For many newlyweds, they not only gain a new spouse when they get married – they gain a whole new family, including stepchildren. Finding your place in your new family dynamic can be a wonderful but also challenging process. You may feel overwhelmed by the merging of two lifestyles, different relationship expectations based on families of origin, and different parenting models. 

Now add to this, the angst, insecurity, and fear of the battle-worn and displaced children struggling to find their space in this new arrangement. Keep in mind, this is an arrangement that they neither asked for, nor, in many cases, wanted. 

The main objective here is to act in your adult, and remember that all parents are entitled to parent – including stepparents. Also keep in mind that the only one that you can change is you.

Time to get real

It is important to get real: you will always be a step away from parent. That means that there are children in your house, whether on weekends or all the time, that on some level, perhaps not even a subtle level, may wish you were not around. Children who want the two most central people to their existence – mother and father – back together again may feel at fault for the break up, and they may also see you as the main roadblock to their reconciliation. 

Furthermore, these children may have inherited new step-siblings that they may not like, are jealous of, and have somehow found in their house. These children weren’t given a choice in the matter, and now a new family has formed instantly – with new rules and new people with whom they now must share their parent and all that attention. Talk about feeling out of control.

The Children

If the child or children are young, they neither have the skills nor sophistication to cope. Here we have the perfect environment for acting out behavior, or worse – depression, free floating anxiety, underachievement, or repressed hostility at the parent who got them into this predicament in the first place. This anger may not express itself for many years, making it much harder to have a successful resolution.

The Ex

Then, there is the final ingredient: the ex-mate. Ex is a terrible pronoun. It speaks of discount, invisibility, and no sphere of influence. Where once there was love and cooperation, now there may be fear and dislocation. Suddenly, the child sees someone else is in his mother’s or father’s life – and possession just might rear its ugly head. This can be a problem, and not an uncommon one at that.

Here is what I know: let go of guilt. You and your new husband or wife are one, and must not let anything or anyone put you asunder. So you must stick together, no matter what. The parent who doesn’t have full custody, often acts as the visiting parent, bearing residual guilt for the divorce – “guilt in search of a transgression,” – and maybe fearful of losing the love of their children. As a result, they are more vulnerable to the manipulations of those children who are also often acting out of misplaced loyalty on behalf of their absent parent.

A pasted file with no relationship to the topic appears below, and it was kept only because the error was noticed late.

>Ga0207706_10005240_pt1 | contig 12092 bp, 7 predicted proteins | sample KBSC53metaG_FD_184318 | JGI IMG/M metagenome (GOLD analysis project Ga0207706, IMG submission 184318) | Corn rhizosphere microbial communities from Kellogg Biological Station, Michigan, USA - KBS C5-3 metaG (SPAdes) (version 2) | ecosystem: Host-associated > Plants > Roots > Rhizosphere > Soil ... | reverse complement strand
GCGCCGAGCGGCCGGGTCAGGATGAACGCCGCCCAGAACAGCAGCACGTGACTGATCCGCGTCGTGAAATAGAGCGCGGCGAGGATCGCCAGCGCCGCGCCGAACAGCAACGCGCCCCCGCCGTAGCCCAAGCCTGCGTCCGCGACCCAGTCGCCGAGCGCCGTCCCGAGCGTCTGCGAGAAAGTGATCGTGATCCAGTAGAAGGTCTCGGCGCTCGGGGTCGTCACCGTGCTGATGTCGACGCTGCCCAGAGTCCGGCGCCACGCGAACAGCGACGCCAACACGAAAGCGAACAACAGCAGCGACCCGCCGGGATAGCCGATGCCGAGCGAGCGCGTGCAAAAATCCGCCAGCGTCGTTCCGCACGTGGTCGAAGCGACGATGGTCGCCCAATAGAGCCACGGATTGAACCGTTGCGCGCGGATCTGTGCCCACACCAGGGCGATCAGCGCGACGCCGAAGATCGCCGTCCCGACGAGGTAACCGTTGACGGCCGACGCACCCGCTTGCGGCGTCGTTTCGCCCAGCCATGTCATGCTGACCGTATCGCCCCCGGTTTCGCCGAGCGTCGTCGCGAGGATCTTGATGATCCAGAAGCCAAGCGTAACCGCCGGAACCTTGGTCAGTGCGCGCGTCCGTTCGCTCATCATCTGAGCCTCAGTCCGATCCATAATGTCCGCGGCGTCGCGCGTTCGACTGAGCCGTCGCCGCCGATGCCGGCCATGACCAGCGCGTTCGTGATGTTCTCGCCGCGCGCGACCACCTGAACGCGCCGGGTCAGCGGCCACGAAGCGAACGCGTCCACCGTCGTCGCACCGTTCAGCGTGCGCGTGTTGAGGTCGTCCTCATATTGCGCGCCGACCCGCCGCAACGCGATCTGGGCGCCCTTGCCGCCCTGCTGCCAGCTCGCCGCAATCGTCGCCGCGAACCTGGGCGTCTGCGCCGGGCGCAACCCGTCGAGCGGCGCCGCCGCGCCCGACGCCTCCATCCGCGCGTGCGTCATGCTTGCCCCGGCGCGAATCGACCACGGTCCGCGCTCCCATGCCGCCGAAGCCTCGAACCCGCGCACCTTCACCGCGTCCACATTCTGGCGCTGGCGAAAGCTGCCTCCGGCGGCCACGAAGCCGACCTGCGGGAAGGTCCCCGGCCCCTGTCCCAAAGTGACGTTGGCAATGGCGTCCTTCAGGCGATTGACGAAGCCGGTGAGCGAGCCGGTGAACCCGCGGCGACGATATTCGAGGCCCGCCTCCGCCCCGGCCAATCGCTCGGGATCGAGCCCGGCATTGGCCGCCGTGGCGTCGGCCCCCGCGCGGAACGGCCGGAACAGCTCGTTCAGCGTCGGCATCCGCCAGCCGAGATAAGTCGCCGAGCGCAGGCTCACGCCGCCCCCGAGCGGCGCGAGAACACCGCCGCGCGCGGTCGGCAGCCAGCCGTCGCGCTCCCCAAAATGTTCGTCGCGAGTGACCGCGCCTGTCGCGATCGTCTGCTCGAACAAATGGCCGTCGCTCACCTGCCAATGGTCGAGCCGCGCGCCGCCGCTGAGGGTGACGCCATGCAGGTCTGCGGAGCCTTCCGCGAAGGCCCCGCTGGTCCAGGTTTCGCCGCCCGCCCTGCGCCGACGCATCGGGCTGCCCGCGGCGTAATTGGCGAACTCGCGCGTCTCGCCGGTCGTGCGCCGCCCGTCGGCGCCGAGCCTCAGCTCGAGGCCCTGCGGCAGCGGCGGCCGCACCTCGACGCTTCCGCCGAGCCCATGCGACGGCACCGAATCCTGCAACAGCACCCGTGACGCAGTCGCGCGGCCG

In my next blog post, I’ll share a quick list of some specific tips to help you ease into your new role as a stepparent.


  • Dr. Gail Gross

    Author and Parenting, Relationships, and Human Behavior Expert

    Dr. Gail Gross, Ph.D., Ed.D., M.Ed., a member of the American Psychological Association (APA) and member of APA Division 39, is a nationally recognized family, child development, and human behavior expert, author, and educator. Her positive and integrative approach to difficult issues helps families navigate today’s complex problems. Dr. Gross is frequently called upon by national and regional media to offer her insight on topics involving family relationships, education, behavior, and development issues. A dependable authority, Dr. Gross has contributed to broadcast, print and online media including CNN, the Today Show, CNBC's The Doctors, Hollywood Reporter, FOX radio, FOX’s The O’Reilly Factor, MSNBC, The New York Times, The Wall Street Journal, The Washington Post, Times of India, People magazine, Parents magazine, Scholastic Parent and Child Magazine, USA Today, Univision, ABC, CBS, and KHOU's Great Day Houston Show. She is a veteran radio talk show host as well as the host of the nationally syndicated PBS program, “Let’s Talk.” Also, Dr. Gross has written a semi-weekly blog for The Huffington Post and has blogged at since 2013. Recently, Houston Women's Magazine named her One of Houston's Most Influential Women of 2016. Dr. Gross is a longtime leader in finding solutions to the nation’s toughest education challenges. She co-founded the first-of-its kind Cuney Home School with her husband Jenard, in partnership with Texas Southern University. The school serves as a national model for improving the academic performance of students from housing projects by engaging the parents. Dr. Gross also has a public school elementary and secondary campus in Texas that has been named for her. Additionally, she recently completed leading a landmark, year-long study in the Houston Independent School District to examine how stress-reduction affects academics, attendance, and bullying in elementary school students, and a second study on stress and its effects on learning. Such work has earned her accolades from distinguished leaders such as the Dalai Lama, who presented her with the first Spirit of Freedom award in 1998. More recently, she was honored in 2013 with the Jung Institute award. She also received the Good Heart Humanitarian Award from Jewish Women International, Perth Amboy High School Hall of Fame Award, the Great Texan of the Year Award, the Houston Best Dressed Hall of Fame Award, Trailblazer Award, Get Real New York City Convention's 2014 Blogging Award, and Woman of Influence Award. Dr. Gross’ book, The Only Way Out Is Through, is available on Amazon now and offers strategies for life’s transitions including coping with loss, drawing from dealing with the death of her own daughter. Her next book, How to Build Your Baby’s Brain, is also available on Amazon now and teaches parents how to enhance their child’s learning potential by understanding and recognizing their various development stages. And her first research book was published by Random House in 1987 on health and skin care titled Beautiful Skin. Dr. Gross has created 8 audio tapes on relaxation and stress reduction that can be purchased on Most recently, Dr. Gross’s book, The Only Way Out is Through, was named a Next Generation Indie Book Awards Silver Medal finalist in 2020 and Winner of the 2021 Independent Press Awards in the categories of Death & Dying as well as Grief. Her latest book, How to Build Your Baby’s Brain, was the National Parenting Product Awards winner in 2019, the Nautilus Book Awards winner in 2019, ranked the No. 1 Best New Parenting Book in 2019 and listed among the Top 10 Parenting Books to Read in 2020 by BookAuthority, as well as the Next Generation Indie Book Awards Gold Medal winner in 2020 and Winner of the 2021 Independent Press Awards in the category of How-To. Dr. Gross received a BS in Education and an Ed.D. (Doctorate of Education) with a specialty in Curriculum and Instruction from the University of Houston. She earned her Master’s degree in Secondary Education with a focus on Psychology from the University of St. Thomas in Houston. Dr. Gross received her second PhD in Psychology, with a concentration in Jungian studies. Dr. Gross was the recipient of Kappa Delta Pi An International Honor Society in Education. Dr. Gross was elected member of the International English Honor Society Sigma Tau Delta.